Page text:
BHS students in new entrepreneurship program start employee appreciation business

WeAreWorkers: ‘I never thought I'd do something like this in high school before this class’


BYRON — A new entrepreneurship program at Byron High School has yielded a small business startup named WeAreWorkers, created by students Westin Harrolle and Ole Wulf. 

WeAreWorkers looks to improve workplace morale for local businesses by offering customized appreciation boxes aimed at showing employees that their efforts are valued. Each box is tailored to the business and contains a selection of gifts and treats to express appreciation and recognition for employees' hard work. 

Harrolle, a junior at BHS, said the idea came about after he heard his father, a union foreman, speaking about trying to reach employees.

“He'd notice that sometimes they would feel unappreciated,” Harrolle said. “That gave me the idea of what if we gave them some form of appreciation to help them feel better about their company? And then they'd feel more appreciated and work harder. Our first product was called the essentials box and has things like chapstick, hand sanitizer and tissues. Just little essential things to give to employees to thank them for their work. It has a little message on it with the company's branding.”

Among the companies WeAreWorkers is working with is Dos Amigos, and Harrolle and Wulf dropped off its boxes on April 29. Gift cards and snacks can also be included in the boxes. WeAreWorkers talks with companies about what they’d like in the boxes and the startup purchases and packs the items. 

In the BHS entrepreneurship program, students are tasked with identifying real-world problems and developing innovative solutions through entrepreneurship. The course is guided by the icubatoredu program, which also allows students to earn college credit.

Wulf, a sophomore at BHS, is an exchange student from Germany. He said the class has helped him to learn more about business culture in the United States. 

“I've learned a lot,” Wulf said. “We've learned about the global business world. The process has been the most fun part. We started at nothing and now we have a product to sell. It's the journey that's made it the most fun.”

Harrolle and Wulf have a desire to continue with the business after their time in the class ends. It may even be run worldwide after Wulf returns to Germany, they said. 

On May 1, the entrepreneurship program held a shark tank event where students pitched ideas in front of investors. For the best pitch the process yielded a check towards their new business. 

“This class has been great,” Harrolle said. “Even if you don't want to do entrepreneurship later on in life, you still learn a ton of good lessons from this class. You practice making pitches in front of investors and it really helps you grow your skills as a person. It's made me more likely to want to get into entrepreneurship later on in life. I've learned a ton from this class. It's helped us to get out of our comfort zones. We've talked to seven businesses. And it's just an idea we've created in this class. We've put a lot into it. I never thought I'd do something like this in high school before this class. The class made my thoughts blossom.”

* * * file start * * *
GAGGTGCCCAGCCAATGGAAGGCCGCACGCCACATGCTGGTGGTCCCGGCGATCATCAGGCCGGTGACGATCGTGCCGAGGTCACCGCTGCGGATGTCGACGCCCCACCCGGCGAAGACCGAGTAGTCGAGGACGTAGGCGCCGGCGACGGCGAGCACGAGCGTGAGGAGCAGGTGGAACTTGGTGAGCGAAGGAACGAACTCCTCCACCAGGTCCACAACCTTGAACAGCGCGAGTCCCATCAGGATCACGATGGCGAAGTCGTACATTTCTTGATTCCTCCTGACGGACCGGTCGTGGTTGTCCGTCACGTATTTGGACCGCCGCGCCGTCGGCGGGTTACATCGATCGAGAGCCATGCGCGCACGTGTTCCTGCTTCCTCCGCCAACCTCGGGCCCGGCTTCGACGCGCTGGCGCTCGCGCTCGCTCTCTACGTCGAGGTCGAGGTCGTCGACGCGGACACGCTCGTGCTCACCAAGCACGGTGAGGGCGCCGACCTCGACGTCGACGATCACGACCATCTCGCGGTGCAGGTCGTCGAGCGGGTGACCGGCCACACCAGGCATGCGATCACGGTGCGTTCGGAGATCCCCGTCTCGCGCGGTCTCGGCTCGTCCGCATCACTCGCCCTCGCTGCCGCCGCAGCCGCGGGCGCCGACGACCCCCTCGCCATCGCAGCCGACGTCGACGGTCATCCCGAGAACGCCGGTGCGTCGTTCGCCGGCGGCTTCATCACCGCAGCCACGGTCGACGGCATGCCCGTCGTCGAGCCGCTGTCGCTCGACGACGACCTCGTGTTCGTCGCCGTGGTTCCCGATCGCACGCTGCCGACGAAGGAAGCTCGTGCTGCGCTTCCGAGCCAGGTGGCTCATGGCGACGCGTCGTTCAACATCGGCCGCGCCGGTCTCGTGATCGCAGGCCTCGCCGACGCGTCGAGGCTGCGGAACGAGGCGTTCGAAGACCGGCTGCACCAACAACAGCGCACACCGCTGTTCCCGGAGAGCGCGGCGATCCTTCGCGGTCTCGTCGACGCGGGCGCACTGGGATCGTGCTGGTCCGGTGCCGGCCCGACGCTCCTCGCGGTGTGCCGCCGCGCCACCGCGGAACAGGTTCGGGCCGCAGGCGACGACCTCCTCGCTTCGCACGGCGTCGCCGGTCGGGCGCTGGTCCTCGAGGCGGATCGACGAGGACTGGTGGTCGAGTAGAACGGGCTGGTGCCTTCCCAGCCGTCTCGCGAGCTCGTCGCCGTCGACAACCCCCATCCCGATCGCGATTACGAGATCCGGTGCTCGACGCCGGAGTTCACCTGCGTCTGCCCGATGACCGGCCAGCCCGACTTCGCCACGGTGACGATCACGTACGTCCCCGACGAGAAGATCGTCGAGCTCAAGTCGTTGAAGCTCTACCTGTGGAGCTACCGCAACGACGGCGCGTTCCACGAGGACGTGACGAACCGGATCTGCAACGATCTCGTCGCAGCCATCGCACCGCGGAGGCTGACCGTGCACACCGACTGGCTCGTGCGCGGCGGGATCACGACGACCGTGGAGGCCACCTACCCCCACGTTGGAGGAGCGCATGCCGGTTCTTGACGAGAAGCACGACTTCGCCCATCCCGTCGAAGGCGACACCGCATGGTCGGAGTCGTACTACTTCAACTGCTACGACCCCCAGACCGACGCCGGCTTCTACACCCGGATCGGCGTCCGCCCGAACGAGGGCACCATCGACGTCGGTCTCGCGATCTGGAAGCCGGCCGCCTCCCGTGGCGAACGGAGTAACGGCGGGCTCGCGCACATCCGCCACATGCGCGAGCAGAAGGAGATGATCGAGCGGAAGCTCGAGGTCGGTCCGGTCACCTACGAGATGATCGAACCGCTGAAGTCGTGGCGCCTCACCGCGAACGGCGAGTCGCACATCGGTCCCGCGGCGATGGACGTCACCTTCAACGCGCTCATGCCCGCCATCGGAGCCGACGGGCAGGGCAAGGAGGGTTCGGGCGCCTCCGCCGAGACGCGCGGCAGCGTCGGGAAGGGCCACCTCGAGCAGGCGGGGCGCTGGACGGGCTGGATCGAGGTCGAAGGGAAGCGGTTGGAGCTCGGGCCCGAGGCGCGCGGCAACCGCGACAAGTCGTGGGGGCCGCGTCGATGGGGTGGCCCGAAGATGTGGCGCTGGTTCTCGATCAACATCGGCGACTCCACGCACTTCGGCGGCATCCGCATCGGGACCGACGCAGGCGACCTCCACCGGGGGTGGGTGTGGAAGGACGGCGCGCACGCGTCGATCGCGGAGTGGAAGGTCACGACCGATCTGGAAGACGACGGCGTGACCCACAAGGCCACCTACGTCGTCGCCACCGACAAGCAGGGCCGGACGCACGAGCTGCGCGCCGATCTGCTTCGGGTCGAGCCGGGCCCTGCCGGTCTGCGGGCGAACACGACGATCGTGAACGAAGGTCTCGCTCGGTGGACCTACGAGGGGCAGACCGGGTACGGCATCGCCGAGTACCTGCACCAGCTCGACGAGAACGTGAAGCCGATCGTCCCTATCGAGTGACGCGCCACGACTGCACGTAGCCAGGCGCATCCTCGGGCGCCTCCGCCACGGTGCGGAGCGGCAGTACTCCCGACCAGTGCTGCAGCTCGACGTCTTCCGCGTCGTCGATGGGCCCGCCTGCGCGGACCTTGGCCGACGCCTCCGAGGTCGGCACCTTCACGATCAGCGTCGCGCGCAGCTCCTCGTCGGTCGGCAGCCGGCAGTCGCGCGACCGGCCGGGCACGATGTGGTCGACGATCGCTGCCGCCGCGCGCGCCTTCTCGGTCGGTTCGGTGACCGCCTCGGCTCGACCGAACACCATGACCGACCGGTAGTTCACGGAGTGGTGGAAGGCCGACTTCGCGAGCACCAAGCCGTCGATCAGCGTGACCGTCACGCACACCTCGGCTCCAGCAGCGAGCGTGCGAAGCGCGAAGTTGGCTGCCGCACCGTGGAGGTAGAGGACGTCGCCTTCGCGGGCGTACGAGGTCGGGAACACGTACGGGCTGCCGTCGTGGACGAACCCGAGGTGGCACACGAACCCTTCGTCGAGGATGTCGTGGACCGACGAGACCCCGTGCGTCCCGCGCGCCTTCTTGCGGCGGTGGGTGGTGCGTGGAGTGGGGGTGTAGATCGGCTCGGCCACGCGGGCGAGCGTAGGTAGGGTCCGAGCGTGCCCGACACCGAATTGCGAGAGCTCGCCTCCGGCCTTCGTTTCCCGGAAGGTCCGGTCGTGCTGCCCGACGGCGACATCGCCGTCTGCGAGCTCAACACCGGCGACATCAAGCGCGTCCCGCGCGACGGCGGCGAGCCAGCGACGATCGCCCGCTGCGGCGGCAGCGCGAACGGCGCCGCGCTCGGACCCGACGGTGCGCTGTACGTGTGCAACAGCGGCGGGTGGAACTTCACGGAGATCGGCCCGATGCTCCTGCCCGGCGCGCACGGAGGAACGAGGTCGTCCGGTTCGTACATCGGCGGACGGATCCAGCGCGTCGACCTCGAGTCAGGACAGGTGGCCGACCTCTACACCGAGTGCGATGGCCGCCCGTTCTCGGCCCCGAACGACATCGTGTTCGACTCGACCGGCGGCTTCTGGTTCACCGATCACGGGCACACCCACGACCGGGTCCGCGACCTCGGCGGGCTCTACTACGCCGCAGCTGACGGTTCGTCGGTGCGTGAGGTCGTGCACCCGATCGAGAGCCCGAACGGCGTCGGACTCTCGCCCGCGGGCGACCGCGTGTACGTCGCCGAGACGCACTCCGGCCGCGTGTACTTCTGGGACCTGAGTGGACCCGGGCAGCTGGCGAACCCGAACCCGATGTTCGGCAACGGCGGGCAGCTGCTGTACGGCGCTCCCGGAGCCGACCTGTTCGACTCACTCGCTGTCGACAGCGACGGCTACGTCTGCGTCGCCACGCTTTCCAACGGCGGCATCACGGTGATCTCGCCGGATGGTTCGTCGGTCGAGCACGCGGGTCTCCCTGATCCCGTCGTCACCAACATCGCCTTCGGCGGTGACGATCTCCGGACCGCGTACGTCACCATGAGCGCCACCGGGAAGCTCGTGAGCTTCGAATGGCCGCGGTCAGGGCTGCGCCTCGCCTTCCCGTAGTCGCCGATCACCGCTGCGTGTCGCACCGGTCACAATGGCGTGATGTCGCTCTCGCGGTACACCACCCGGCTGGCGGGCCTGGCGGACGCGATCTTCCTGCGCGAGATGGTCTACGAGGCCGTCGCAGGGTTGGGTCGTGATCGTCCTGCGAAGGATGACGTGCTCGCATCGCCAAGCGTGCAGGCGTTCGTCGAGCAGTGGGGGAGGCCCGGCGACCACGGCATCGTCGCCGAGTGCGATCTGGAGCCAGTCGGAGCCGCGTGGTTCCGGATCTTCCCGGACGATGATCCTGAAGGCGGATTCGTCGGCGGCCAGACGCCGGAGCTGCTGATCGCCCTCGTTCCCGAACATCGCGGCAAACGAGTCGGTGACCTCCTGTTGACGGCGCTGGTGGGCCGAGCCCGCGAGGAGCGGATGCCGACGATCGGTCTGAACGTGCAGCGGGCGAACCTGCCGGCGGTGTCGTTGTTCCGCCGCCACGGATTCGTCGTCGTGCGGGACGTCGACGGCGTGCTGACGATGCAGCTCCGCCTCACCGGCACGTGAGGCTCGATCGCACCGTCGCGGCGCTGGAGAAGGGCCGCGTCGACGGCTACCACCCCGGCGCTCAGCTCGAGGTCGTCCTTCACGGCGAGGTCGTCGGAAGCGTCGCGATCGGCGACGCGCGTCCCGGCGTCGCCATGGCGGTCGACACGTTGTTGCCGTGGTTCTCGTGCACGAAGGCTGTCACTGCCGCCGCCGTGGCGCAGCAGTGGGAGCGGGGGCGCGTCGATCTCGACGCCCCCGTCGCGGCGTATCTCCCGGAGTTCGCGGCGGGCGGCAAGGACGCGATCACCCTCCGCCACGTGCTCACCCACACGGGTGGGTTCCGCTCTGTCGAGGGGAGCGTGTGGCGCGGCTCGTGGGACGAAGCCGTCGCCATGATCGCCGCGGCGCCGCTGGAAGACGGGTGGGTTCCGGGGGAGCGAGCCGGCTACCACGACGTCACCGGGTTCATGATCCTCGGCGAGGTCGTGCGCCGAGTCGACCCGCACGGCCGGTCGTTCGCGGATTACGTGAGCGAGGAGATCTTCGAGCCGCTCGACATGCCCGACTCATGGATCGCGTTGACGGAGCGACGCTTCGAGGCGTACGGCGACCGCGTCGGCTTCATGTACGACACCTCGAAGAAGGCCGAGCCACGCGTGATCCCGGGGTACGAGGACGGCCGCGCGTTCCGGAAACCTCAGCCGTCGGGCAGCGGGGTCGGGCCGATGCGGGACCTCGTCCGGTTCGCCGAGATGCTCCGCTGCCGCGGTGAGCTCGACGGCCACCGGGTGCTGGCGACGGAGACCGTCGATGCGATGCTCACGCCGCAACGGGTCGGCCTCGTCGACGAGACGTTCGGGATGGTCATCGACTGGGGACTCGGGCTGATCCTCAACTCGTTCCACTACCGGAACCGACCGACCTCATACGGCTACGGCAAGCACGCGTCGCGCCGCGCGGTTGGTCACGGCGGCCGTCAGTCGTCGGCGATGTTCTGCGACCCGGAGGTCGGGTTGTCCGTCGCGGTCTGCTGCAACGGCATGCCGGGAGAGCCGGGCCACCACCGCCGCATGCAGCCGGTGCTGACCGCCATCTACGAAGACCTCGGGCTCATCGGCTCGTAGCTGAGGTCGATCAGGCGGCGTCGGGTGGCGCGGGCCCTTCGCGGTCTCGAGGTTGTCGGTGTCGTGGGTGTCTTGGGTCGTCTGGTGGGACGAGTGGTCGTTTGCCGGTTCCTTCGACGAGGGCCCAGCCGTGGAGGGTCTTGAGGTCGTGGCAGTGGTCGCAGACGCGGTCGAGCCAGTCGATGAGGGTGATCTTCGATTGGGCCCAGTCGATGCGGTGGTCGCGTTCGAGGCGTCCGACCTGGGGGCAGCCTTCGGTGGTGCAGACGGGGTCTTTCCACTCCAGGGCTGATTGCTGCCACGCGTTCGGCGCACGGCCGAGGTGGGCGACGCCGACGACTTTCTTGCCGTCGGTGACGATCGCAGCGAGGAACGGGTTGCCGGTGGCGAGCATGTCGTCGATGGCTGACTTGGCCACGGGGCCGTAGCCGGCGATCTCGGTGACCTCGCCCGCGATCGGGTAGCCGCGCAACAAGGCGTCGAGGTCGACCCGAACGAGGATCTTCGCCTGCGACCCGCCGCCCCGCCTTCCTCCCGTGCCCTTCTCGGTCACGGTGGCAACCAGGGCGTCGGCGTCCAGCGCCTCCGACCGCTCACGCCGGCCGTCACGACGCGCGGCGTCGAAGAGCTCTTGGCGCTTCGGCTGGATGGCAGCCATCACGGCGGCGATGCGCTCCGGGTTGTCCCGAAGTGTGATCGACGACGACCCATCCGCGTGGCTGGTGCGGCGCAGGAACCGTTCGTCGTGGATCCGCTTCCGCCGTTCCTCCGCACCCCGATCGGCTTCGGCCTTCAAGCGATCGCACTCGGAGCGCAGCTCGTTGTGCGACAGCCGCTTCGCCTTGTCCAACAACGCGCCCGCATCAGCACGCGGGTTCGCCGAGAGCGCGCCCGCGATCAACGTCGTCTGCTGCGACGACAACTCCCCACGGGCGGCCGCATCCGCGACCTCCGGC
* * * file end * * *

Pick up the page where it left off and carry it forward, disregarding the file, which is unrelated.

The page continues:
Rich Wessel is the instructor of the BHS entrepreneurship course and praised Harrolle, Wulf and the rest of the students in the class for their work. The class is in its first year. He’s enjoyed seeing kids get out of their comfort zones and watching their ideas grow. 

Other student businesses from the class include KidTrip, an Uber-like service to get kids to different activities safely, and KJK Woodburning, which makes signs out of reusable materials. 

“It's going great,” Wessel said. “These kids are learning soft skills that many students lack. I was in the business world before teaching and I saw the massive lack of people having the ability to get up in front of people and share and communicate. That's why we've started this program. They learn intangible skills. They'll be ahead with workplace readiness skills. They'll be at an advantage. We're all learning together with how new this class is. This first year has definitely exceeded my expectations as far as student work and the effort they've put into it and what they're getting out of it.”

Community leaders and businesses have gotten involved in the program. Members of the community have come in to serve as mentors to the students and give them strategic advice and some have even helped with funding. Wessel said that has helped the program to reach new heights. 

BHS wants to instill entrepreneurial skills in students with the new program.

“In the past, education in general has pushed students towards college,” Wessel said. “And I think that's not necessarily the full message anymore. The ability to be valuable in the marketplace in any way you decide to do it is important. This program will help with college if that's their choice, but it also teaches grit and hustle. That can help people who don't have college in mind. That's OK and they can become valuable in the marketplace without college. If you put the time and effort in, you can be successful.”